Worldwide, 2.7 billion people rely on on-site sanitation, but many lack the means to manage fecal sludge—the muddy mix of fecal matter that accumulates over time in septage or pit latrines, which can have significant health and environmental implications. As a result, fecal sludge management (FSM) has become a key component of providing universal sanitation access.
This issue of Water Currents contains studies from 2017 that focus on FSM, including research that discusses the health-related aspects, technological aspects, and related economic/financing issues. Also included are links to upcoming courses, announcements, and websites.
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Introduction to Faecal Sludge Management. This introductory course by the École Polytechnique Fédérale de Lausanne teaches how to apply concepts of sustainable FSM on a citywide scale. It started on January 8, 2018, but enrollment is still open. This course is one of four in the series “Sanitation, Water and Solid Waste for Development.” This is an online course and there is no charge for participating.
Field Test Innovative Sludge Management Tools in Malawi. Mzuzu University Centre of Excellence in Water and Sanitation in Malawi invites self-funded graduate students or experienced researchers to field test their innovative tools and techniques for the emptying, transport, and treatment of pit latrine or septic tank sludge. The site is well suited for conducting field testing on local pit latrines or septic tanks for a period of several weeks to months. Visit the centre’s website or contact Dr. Rochelle Holm for further information.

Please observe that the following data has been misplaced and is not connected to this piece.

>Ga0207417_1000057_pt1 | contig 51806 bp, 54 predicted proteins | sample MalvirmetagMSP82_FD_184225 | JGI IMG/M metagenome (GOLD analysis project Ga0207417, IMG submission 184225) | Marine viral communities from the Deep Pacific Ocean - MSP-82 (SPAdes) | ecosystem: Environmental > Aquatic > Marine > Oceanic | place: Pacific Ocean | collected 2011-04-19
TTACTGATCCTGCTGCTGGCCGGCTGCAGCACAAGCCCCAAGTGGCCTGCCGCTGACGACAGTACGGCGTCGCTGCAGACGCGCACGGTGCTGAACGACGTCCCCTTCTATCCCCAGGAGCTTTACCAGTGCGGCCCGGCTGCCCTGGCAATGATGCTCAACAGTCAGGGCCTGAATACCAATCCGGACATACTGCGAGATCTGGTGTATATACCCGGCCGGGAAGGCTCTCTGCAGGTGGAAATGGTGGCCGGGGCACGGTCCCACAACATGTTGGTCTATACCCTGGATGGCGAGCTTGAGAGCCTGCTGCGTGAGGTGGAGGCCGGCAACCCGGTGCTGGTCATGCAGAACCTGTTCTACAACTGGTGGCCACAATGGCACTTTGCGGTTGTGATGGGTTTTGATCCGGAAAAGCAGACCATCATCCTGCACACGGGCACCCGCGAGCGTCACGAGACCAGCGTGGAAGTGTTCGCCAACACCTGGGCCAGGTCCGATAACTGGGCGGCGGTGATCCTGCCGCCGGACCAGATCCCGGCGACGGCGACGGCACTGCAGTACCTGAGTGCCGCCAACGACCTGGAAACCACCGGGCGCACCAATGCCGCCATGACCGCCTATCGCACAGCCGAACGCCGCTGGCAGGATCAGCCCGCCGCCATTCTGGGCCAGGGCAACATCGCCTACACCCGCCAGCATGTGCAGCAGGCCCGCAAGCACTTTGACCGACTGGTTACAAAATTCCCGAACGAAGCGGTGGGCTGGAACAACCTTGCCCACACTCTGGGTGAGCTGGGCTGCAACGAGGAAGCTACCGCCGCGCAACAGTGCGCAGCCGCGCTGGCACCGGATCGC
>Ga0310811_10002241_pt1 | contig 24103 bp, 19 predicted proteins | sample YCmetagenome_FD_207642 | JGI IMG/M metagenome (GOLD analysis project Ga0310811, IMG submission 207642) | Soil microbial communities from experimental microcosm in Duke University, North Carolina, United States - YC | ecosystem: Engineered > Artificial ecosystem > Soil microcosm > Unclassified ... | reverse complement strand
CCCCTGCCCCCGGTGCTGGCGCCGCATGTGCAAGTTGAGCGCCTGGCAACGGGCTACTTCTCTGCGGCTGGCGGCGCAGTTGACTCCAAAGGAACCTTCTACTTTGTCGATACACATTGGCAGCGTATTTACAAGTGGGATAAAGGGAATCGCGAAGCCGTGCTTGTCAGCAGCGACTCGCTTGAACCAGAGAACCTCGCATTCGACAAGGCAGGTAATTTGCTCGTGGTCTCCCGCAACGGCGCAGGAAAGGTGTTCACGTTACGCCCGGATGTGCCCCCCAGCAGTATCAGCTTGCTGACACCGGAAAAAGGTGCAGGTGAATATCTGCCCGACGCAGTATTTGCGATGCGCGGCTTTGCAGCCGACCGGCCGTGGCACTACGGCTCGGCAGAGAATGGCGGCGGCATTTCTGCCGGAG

FSM and Health
Designing a Mixed-Methods Approach for Collaborative Local Water Security: Findings from a Kenyan Case Study. Exposure and Health, July 2017. The purpose of this research was to develop and pilot a mixed-methods-coupled systems (human and physical) approach to understand strengths, challenges, and health impacts associated with WASH in a rural Kenyan community. Both quantitative and qualitative data were used for the analysis.
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